Euro hits 20-year low due to Russian gas shutdown According to Reuters

© Reuters. FILE PHOTO: US Dollar and Euro banknotes seen in this illustration taken July 17, 2022. REUTERS/Dado Ruvic/Illustration

By Rae Wee and Kevin Buckland

SINGAPORE/TOKYO (Reuters) – The euro fell below 99 cents for the first time in nearly two decades, while the pound was trending lower on Monday as Russia stopped supplying gas to its main pipeline to Europe. raising concerns about energy prices and growth.

The euro fell to $0.9880 in Asian trade, its lowest level since 2002, while the pound hit a 2-1/2 year low at $1.144445 and remained unchanged. close to its pandemic bottom.

Meanwhile, the greenback, which measures the greenback against a basket of six currencies with the largest weighting of the euro, hit a new two-decade high, rising to as high as 110.25.

Russia canceled a Saturday deadline for flows down the Nord Stream pipeline to resume, citing an oil leak in a turbine. It coincided with the announcement of the Russian oil price cap by the Group of 7 finance ministers.

The pound was also weighed down by concerns about rising energy costs. British Foreign Secretary Liz Truss said over the weekend she would take immediate action to tackle rising energy bills and increase energy supplies if she becomes Britain’s next prime minister. , as expected.[nL8N30B0CP]

“We cannot trust the outlook in Europe, and this is negative for the euro. It depends a lot on Putin,” said Osamu Takashima. Citigroup (NYSE: Global Markets FX Strategist.

The yen, at 140.38 per dollar, was under pressure near a 24-year low. The risk-sensitive Australian dollar is down 0.41% and near a seven-week low at $0.6780.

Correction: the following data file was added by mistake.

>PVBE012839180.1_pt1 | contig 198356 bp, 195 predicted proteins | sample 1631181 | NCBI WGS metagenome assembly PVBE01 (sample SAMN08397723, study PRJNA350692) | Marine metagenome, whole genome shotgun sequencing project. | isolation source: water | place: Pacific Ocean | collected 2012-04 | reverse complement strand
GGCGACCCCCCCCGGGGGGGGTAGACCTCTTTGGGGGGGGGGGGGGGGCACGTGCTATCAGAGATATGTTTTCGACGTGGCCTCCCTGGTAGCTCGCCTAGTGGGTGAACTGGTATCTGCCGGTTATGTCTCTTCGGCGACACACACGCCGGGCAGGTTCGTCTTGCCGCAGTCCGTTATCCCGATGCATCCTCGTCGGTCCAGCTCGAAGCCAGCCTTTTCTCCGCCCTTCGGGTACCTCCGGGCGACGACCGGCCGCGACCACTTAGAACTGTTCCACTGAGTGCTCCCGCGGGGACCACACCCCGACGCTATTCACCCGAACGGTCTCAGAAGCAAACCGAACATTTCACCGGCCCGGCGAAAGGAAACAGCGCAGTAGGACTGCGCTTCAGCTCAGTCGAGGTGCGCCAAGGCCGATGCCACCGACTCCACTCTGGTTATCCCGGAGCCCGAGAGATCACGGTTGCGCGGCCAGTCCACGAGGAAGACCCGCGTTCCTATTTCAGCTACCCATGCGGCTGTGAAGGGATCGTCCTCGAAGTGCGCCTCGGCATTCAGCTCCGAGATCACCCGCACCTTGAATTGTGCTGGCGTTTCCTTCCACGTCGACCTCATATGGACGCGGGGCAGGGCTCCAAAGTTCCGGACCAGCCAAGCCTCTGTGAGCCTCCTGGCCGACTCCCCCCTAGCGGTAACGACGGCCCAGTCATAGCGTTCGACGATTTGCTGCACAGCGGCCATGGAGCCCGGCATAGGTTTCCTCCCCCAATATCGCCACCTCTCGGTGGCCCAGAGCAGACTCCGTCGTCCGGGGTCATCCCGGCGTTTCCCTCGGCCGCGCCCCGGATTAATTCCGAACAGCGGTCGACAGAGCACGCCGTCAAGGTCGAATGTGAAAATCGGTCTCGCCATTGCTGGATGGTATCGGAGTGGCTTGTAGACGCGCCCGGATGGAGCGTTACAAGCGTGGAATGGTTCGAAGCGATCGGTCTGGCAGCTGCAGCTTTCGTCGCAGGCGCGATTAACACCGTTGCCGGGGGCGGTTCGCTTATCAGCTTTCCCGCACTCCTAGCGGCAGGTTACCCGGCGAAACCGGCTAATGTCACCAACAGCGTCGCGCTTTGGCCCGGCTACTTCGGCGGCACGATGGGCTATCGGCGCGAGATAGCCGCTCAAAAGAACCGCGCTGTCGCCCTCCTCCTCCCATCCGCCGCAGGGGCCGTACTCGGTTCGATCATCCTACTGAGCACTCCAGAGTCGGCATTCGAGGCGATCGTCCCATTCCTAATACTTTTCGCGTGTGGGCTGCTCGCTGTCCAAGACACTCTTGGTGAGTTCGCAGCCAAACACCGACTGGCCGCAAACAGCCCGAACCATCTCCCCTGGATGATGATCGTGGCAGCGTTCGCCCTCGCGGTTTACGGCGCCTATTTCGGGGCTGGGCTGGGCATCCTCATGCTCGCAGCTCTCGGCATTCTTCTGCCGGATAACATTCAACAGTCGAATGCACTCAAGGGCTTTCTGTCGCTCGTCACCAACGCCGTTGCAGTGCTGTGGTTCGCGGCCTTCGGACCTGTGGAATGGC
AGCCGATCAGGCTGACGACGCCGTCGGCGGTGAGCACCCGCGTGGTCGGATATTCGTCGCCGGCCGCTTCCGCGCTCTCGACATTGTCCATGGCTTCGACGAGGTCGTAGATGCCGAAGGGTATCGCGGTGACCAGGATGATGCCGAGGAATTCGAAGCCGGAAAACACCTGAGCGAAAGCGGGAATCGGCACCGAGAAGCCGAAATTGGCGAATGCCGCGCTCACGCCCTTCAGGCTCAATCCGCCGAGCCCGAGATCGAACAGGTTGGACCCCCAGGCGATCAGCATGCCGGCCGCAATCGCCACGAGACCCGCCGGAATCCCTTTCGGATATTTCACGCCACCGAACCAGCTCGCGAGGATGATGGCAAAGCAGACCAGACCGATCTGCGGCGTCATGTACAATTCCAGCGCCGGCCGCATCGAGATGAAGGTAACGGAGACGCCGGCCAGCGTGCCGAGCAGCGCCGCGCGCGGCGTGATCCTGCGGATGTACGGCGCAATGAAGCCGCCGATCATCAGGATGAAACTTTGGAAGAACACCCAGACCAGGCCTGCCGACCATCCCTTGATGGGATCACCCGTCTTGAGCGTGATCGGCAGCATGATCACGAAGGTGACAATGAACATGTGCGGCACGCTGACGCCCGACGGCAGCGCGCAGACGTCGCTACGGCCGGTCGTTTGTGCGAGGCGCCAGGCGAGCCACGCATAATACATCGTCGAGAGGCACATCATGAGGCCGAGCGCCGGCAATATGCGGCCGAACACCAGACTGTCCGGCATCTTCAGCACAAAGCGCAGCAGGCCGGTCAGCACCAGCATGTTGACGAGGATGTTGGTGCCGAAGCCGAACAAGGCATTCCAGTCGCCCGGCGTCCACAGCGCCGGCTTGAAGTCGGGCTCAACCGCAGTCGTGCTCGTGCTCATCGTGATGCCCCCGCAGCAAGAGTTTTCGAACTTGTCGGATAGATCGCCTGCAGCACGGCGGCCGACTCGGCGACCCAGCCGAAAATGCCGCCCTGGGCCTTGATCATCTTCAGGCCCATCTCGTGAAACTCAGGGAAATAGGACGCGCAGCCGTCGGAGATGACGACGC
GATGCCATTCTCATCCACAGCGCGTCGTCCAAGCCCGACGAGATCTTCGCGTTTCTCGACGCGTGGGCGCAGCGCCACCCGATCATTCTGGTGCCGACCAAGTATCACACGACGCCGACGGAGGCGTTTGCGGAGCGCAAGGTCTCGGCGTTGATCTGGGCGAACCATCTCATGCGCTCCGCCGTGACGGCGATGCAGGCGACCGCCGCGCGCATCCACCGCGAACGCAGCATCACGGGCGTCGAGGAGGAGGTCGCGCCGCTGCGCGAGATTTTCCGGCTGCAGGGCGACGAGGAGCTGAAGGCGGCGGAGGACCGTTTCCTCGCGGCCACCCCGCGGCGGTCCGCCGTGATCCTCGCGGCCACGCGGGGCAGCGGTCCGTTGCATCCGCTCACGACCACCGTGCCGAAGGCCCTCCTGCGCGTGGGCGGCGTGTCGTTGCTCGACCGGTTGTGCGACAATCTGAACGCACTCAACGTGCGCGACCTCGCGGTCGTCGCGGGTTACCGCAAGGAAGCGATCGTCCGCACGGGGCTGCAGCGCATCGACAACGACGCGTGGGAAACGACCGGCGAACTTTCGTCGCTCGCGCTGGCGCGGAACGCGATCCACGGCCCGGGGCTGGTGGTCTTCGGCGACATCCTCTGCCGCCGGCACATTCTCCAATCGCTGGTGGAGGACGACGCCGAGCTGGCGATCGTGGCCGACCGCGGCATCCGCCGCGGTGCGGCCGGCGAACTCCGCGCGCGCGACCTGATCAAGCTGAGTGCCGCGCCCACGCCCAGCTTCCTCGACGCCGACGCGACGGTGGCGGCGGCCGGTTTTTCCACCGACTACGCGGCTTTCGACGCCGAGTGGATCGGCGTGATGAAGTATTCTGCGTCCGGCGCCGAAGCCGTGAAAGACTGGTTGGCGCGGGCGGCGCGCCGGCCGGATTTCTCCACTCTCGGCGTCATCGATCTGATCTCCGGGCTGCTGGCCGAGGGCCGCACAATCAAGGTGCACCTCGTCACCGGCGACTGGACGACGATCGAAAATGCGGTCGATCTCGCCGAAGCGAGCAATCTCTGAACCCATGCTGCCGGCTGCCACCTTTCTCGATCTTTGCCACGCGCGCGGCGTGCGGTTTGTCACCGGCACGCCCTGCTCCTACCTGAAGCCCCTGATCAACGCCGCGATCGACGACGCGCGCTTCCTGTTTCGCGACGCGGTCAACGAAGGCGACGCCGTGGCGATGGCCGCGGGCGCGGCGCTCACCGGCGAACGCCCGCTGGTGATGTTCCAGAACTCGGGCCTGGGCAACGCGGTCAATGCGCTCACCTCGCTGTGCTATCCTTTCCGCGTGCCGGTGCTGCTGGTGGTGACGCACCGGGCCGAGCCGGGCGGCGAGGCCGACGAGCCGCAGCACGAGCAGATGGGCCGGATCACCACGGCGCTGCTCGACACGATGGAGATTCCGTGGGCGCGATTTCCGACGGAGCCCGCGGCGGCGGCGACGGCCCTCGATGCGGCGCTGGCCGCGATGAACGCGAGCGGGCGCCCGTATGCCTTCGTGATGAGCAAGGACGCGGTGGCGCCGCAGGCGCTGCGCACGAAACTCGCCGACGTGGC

Vishnu Varathan, head of economics and strategy at Mizuho Bank in Singapore, said: “The first effect seems to be increased geopolitical risks and adverse global demand shocks that may have a negative impact. will be the dominant effects”.

“Adverse demand shocks in an unfavorable geopolitical environment are likely to trigger, and reflect, safe-haven demand for the US dollar… European currencies perhaps. will be hit the hardest.”

This week, exceptional rate hikes will appear. Markets have priced in an almost 80% chance of a 75 basis point (bp) increase in Europe and an almost 70% chance of a 50 bp increase in Australia.

“One might predict that a hawkish ECB would bring some wind to the euro. But what you might get instead is policy trade-offs and dilemmas.” , Varathan said.

In the United States, the 75bp price gain this month has cooled somewhat after a mixed jobs report on Friday, which contained few hints of an easing labor market.

Fed funds futures imply about a 58% chance of a 75 bp gain.

Elsewhere in Asia, similarly fell to a two-year low at 6.9543 per dollar, due to lingering worries about COVID-19 lockdown measures in the country.

China’s southern technology hub Shenzhen said it would impose tiered anti-virus restrictions starting Monday, while Chengdu announced an expansion of containment measures, as the country grapples with new outbreaks.

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